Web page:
THERE have been many business deals struck in the Swallow Hotel on the outskirts of Dundee, but few more intriguing than the one which saw Arsène Wenger stir a cup of strong coffee in the company of Ray Stephen.
Then making his way in the game as manager of Nancy, the alert Wenger had been motivated to make the trip to Tayside from north-east France by memories of seeing Stephen play for Dundee in pre-season games in Germany.
It proved an early indication of Wenger's attention to detail, although other signs that the French manager might grow into one of the game's finest thinkers were less obvious. It was October 1986, and Wenger was in desperate need of a striker to solve a goal-scoring problem that had deposited his side near the bottom of Ligue 1.
While Stephen was a success, the club where Michel Platini started his career were relegated on goal difference. Wenger left for Monaco, and Nancy began an existence which saw them flit between the first and second divisions. The latest period, though, has been one of relatively sustained success, and sees the club entertain Motherwell in the Uefa Cup tonight.
Stephen, who stayed with Nancy for six seasons, will be watching on television in a bar in Aberdeen, perhaps unable to resist letting slip that not only was he once the toast of the Stade Marcel-Picot, but he was brought there by Wenger. "It's my party piece," he jokes now. "He certainly knows a player when he sees one."
Stephen would have been denied this boast had a proposed move to another French club, Mulhouse, not fallen through due to a novel hitch. "I had signed but the president of the club was mucking about with the mayor's daughter," recalls Stephen. "The mayor was helping finance the deal and so he pulled the money out after Dundee had agreed a fee."
Stephen returned to Dundee, and, he says, was forced "to eat humble pie" as he sought to regain his place in Jocky Scott's team. Dundee games were attracting an intriguing cast-list of spectators at the time. Wenger arrived to watch Stephen in a derby with Dundee United and then Aldo Platini, father of Michel and a long-time coach with Nancy, came to obtain a second opinion on the striker during a midweek match with Hibs at Easter Road. Dundee won 3-0, and Stephen scored his final goal for the Dens Park side.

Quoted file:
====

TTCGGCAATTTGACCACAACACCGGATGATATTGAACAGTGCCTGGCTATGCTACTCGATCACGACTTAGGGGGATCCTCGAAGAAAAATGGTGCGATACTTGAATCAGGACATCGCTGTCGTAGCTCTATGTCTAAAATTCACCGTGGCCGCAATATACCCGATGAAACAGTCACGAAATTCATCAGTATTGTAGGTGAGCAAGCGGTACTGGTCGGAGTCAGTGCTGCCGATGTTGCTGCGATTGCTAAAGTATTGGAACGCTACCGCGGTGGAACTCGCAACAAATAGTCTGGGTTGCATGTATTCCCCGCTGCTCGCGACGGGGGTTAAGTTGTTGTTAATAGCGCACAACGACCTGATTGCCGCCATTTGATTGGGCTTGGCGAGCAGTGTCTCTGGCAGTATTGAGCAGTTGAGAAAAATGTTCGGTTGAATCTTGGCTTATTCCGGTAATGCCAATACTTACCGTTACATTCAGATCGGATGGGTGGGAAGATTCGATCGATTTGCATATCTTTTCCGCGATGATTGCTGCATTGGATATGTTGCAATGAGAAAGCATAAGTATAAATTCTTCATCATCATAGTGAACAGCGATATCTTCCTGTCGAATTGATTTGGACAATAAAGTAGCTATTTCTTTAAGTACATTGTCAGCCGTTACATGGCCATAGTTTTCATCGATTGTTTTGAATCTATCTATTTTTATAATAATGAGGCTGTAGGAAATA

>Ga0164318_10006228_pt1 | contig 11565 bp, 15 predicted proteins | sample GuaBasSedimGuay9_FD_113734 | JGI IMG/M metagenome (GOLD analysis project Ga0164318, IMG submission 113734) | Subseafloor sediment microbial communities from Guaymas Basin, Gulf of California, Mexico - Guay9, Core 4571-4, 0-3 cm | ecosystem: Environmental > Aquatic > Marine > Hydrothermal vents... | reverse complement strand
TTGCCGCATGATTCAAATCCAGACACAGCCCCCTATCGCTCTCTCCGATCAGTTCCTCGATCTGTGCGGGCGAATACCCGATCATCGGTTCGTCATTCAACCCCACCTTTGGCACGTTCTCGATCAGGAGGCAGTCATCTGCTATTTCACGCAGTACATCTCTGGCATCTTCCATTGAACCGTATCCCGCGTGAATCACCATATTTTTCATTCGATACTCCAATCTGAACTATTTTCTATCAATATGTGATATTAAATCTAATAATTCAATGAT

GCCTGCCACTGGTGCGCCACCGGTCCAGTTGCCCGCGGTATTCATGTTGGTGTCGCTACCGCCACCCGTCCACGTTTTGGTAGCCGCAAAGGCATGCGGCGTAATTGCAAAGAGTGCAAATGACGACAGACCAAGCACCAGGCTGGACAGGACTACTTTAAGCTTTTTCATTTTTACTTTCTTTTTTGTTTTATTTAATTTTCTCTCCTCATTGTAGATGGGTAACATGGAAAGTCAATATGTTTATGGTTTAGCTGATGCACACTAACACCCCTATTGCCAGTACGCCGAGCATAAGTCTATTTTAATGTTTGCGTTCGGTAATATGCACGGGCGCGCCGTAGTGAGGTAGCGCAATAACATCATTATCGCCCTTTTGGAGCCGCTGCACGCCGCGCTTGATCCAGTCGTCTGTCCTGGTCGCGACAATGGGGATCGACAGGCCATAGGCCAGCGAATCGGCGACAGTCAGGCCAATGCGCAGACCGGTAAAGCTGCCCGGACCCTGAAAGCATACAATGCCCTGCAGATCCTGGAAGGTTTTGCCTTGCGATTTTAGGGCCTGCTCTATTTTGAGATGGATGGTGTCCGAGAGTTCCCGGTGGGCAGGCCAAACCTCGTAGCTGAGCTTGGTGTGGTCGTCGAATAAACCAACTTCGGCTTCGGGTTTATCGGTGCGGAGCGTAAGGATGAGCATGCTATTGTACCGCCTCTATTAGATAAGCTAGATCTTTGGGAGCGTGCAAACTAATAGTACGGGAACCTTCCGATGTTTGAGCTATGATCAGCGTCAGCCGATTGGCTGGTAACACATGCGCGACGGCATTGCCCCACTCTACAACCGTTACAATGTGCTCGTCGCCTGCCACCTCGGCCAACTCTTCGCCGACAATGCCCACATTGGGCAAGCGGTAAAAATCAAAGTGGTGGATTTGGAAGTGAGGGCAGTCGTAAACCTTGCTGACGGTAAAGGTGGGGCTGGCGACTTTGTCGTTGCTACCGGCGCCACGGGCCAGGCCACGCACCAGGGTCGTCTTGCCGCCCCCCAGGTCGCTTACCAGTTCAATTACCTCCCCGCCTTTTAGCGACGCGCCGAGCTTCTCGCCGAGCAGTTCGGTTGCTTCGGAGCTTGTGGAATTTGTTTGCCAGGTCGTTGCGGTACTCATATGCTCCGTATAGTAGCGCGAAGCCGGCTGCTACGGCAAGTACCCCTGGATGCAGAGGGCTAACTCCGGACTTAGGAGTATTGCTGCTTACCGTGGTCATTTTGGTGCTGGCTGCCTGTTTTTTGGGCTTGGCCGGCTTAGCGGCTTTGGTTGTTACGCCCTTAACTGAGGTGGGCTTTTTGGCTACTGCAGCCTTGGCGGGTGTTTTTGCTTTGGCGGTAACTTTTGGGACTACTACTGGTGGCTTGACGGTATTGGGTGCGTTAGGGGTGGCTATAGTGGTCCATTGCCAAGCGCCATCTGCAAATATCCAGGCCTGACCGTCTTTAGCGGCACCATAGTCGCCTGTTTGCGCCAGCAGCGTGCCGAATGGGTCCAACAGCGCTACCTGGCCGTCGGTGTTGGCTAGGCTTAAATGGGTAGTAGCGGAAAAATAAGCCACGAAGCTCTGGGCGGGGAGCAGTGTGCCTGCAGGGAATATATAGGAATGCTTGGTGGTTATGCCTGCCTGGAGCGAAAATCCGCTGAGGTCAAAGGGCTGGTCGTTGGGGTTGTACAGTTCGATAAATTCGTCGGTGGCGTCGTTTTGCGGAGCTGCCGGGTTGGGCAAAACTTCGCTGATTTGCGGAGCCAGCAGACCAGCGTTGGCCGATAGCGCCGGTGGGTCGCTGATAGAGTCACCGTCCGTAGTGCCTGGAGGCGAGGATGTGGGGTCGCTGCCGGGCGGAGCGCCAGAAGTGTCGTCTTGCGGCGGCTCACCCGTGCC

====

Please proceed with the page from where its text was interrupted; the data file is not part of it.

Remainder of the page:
"I had made up my mind that I had wanted to go and try something new," he says. "There had been a few clubs sniffing around, including Celtic."
Stephen arrived in France at the right time. France were reigning European champions, after a Platini-inspired victory in the 1984 finals. Other foreign stars included the German internationals Pierre Littbarski and Karlheinz Forster, while French players themselves had become household names, including Platini, Jean Tigana and Alain Giresse.
Stephen made an instant impact. "I scored twice in my first game, a 2-0 victory over Toulouse," he recalls. "The team had not scored for 13 games before that. It was pouring with rain. Just my conditions."
Stephen was a consistent scorer, and even now stands fifth in the all-time charts at Nancy with 54 goals. Platini heads this list, while Tony Cascarino is behind Stephen in eighth position. "When I went back to the club in December, for a game against Lyon, I got a standing ovation from the fans," he says. "It was the first time I had been back in 15 years." He grew close to Platini, and their sons played in the same Under-9 team. He even appeared in the Uefa president's testimonial match, alongside Zico and Diego Maradona.
Wenger, given their similar age, was more friend than father-figure. "He was the youngest manager in French football at the time, and you could see he was something special," says Stephen. "I was there for a month by myself, and he used to take me across the border to Germany to watch games with him."
Stephen returned to the Scottish game in 1991 to play, briefly, for Kilmarnock, and then finished his career in the Highland League with Cove Rangers. Memories of his French sojourn have been stirred by Motherwell being paired with his old club. As if on cue, his phone rings and a tell-tale +33 code flashes up. It is a magazine journalist from France, and Stephen negotiates the call in fluent French. "Obviously, for the benefit of Scottish football, you want Motherwell to progress," he says. "But in my heart, it has to be Nancy."